When I was elected to the role of JCR Women's Officer in 2021, I was so gratified to be able to represent the undergraduate women of the College. Immediately following this excitement, we encountered a surge in COVID-19 cases and entered another lockdown. Thus, my first term as Women's Officer was spent at home.
A typical experience would look something like attending meetings with the St John's Women's Network over Zoom, completing a student reimbursement, followed by the daily walk traipsing through my well-worn streets and pathways. This was a time when I felt inevitably detached from the JCR Women community. One of my key roles, which I was unable to carry out from my home in Yorkshire, was to distribute free sanitary products to the JCR community. Not wishing anyone to be at a financial disadvantage, I introduced a scheme to reimburse reusable sanitary products. This was a scheme I saw as integral during Hilary at Home, but happily, which continues.
The particular role ascribed to myself as Women's Officer of providing sanitary products to the JCR sparked in me a critical question as to the progressiveness of the position. Sanitary products are evidently not only needed by those who identify as women, they are a biological necessity of many and do not correspond to gender in the slightest. I distributed sanitary products to people with periods, not solely women, but this created a strange disjunct with the title of my role.
I was led to consider this further with the language I would use for events or schemes I was promoting. The standard approach of the College had seemed to be inclusive language in the form of contextualizing the word 'women'. In promoting an event, women* would be written as such, with an asterisk which would refer to a footnote which read:
'We use an inclusive definition of "women" that includes anyone who identifies partly or wholly as a woman and/or transfeminine.'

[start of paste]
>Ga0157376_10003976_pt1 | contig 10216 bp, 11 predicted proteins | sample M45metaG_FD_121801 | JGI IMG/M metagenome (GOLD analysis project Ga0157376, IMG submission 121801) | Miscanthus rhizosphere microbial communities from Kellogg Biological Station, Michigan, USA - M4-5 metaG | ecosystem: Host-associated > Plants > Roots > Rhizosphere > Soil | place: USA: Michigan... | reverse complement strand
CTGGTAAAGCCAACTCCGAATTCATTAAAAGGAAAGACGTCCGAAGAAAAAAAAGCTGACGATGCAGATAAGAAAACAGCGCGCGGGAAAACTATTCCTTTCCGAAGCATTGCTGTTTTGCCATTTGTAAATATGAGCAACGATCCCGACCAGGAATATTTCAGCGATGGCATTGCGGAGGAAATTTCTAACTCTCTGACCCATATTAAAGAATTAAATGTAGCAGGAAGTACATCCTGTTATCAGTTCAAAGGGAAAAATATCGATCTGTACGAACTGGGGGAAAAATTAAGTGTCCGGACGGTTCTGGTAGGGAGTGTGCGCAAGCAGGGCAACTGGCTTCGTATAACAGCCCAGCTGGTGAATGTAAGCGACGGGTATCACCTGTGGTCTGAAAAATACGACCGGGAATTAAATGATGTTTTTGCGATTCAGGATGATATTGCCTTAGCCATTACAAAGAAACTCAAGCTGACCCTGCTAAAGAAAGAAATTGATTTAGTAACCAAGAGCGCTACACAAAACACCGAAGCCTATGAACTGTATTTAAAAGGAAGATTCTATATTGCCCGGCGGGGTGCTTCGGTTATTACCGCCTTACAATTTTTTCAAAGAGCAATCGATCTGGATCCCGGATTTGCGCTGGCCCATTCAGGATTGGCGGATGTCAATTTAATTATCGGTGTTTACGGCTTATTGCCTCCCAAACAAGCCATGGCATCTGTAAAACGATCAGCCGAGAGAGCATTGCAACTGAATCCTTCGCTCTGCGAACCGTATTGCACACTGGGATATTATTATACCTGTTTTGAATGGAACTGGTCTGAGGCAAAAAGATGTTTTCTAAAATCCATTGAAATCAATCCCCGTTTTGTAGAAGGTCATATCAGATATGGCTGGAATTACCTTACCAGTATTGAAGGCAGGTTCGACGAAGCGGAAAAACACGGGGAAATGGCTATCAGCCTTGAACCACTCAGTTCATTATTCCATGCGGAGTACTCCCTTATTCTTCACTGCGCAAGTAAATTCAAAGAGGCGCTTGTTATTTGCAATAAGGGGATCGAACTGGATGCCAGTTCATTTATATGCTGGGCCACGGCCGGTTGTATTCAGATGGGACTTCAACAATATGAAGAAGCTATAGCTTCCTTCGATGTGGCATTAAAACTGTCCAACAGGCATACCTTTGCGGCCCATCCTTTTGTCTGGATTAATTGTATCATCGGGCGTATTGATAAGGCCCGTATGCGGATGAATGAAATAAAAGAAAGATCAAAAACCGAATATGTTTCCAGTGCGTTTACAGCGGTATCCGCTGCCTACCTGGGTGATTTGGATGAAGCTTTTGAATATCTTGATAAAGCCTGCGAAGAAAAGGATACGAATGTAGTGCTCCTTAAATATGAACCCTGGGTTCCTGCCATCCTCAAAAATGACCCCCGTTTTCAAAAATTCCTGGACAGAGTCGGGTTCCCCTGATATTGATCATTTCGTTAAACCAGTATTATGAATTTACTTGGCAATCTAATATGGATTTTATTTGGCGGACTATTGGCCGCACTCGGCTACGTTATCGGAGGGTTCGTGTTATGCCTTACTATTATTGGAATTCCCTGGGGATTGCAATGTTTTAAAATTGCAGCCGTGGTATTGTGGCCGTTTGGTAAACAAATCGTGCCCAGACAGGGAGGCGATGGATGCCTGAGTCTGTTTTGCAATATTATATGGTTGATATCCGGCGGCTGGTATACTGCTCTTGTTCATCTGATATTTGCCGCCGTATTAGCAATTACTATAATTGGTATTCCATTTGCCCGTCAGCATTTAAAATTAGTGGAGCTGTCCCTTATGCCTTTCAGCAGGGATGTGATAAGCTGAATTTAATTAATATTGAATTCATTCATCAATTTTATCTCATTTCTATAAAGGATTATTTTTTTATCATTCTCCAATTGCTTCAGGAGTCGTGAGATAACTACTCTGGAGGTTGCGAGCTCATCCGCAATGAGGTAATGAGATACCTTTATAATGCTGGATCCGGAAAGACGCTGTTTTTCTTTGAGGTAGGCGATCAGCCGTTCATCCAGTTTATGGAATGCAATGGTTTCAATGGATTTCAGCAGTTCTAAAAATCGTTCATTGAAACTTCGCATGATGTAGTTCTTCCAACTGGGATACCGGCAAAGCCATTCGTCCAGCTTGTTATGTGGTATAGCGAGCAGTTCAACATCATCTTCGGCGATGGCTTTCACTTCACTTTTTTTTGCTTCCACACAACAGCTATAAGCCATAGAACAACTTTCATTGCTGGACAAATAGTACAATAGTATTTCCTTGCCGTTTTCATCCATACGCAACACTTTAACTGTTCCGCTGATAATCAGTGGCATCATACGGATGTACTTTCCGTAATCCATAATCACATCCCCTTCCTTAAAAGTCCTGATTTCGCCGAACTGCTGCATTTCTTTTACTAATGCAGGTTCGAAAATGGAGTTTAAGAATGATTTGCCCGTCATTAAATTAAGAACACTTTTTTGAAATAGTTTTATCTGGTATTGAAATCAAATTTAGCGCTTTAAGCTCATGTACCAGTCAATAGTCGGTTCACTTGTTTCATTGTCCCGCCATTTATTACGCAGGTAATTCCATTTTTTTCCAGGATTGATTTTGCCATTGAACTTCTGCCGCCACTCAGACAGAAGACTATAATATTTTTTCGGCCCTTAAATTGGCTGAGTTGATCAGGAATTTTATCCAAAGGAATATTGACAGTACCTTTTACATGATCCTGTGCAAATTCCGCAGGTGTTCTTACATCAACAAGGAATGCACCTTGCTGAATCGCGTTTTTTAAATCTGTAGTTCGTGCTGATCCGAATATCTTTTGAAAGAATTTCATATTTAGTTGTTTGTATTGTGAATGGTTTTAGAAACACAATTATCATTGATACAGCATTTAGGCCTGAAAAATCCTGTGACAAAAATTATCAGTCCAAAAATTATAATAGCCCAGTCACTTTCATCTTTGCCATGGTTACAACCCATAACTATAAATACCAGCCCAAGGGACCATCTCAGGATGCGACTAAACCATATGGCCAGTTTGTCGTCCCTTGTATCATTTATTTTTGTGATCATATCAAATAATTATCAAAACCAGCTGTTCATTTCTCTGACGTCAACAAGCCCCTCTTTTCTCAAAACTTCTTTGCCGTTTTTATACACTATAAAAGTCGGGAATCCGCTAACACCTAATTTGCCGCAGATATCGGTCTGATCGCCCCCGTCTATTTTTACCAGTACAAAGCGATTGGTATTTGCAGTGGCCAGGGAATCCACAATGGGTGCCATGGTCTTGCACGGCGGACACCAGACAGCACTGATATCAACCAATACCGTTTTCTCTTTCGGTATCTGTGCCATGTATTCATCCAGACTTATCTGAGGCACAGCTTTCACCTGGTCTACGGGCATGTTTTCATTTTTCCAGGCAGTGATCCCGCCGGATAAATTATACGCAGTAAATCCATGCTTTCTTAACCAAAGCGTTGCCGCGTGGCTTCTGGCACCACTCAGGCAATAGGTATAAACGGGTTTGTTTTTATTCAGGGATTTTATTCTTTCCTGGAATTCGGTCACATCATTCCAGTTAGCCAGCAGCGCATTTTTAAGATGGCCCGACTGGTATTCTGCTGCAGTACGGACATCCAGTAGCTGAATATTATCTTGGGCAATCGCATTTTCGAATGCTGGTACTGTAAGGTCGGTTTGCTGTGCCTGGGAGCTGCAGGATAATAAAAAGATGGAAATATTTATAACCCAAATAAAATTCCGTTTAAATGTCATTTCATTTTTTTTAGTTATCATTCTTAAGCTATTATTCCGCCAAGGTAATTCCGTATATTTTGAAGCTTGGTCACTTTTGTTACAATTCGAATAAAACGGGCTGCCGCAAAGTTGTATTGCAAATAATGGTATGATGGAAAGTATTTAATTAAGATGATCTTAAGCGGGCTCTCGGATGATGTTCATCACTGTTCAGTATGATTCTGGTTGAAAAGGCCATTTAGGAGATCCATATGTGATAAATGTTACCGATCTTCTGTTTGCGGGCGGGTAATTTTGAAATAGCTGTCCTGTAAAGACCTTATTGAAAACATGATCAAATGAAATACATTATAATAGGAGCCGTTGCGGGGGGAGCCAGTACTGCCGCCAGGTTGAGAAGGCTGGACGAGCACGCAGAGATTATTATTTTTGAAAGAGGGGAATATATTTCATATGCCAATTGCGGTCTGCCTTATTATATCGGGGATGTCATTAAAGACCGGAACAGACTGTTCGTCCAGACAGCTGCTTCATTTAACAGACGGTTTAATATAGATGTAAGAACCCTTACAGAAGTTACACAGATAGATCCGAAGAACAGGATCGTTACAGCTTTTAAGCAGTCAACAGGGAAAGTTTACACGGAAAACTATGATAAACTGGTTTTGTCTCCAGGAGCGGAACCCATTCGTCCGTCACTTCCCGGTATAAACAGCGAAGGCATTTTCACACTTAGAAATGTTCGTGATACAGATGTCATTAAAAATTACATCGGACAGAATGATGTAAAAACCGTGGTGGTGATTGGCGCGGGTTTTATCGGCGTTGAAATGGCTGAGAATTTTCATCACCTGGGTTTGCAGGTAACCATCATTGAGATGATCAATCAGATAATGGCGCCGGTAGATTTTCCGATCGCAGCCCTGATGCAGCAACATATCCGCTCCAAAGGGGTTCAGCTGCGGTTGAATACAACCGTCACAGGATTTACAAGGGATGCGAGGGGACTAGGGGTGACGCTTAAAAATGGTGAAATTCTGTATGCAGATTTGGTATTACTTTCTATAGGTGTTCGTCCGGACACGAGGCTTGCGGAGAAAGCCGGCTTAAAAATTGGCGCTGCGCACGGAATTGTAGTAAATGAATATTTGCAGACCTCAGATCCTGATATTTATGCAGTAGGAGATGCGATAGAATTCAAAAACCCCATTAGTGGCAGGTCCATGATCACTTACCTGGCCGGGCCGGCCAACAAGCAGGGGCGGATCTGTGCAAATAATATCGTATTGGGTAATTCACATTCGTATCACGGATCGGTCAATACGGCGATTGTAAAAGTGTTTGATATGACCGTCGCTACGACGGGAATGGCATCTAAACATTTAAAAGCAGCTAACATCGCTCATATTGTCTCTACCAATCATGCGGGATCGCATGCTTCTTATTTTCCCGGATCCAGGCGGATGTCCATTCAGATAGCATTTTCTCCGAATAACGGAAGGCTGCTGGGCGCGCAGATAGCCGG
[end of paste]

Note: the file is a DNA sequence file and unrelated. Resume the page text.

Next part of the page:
The clarification is useful in stating the inclusivity of our College, but it is not without its issues and weaknesses. As a cisgender woman, I wanted to gain the opinions of non-binary and trans people. After speaking to members of the non-binary and trans community from St John's and at other colleges, I came to realise that the way we use the term 'woman' is still potentially alienating. Through beginning our clarification of our inclusivity with the phraseology 'we use an inclusive definition of the term woman' we unwittingly insinuate that this is one among several definitions. Whereas, the reality is that the inclusiveness of the term women should not be up for debate.
Indeed, those who identified as non-binary raised the issue of this linguistic clarification as potentially lumping them in and conflating them with women, a possibly distressing and misgendering experience. How to remedy this complex and nuanced issue? I spoke to fellow Women's Officers, Trans reps and non-binary and trans people to garner their insight. The result I was left with was to utilise the terms 'women and gender minorities' when promoting events. Although this is a step in the right direction, it does not reconcile the jarring disjunct of the role's title to the gender progressiveness we aim to achieve as a JCR, and I hope, as a College.
After listening to those from gender minorities, it became clear that the best solution would be a shift from 'Women's Officer' to 'Gender Equality Officer' as is the case at many other colleges. This is, regrettably, a change I did not manage to make during my time in the role - but is one that I hope one of my successors will consider and endorse.
The lesson I have taken most from this incredible experience has been that listening to those with difference experiences from oneself, showing openness and empathy, is the most productive and fulfilling way to service the many intersecting communities within our College. This is an approach I have faith we will continue to employ with enthusiasm and energy.
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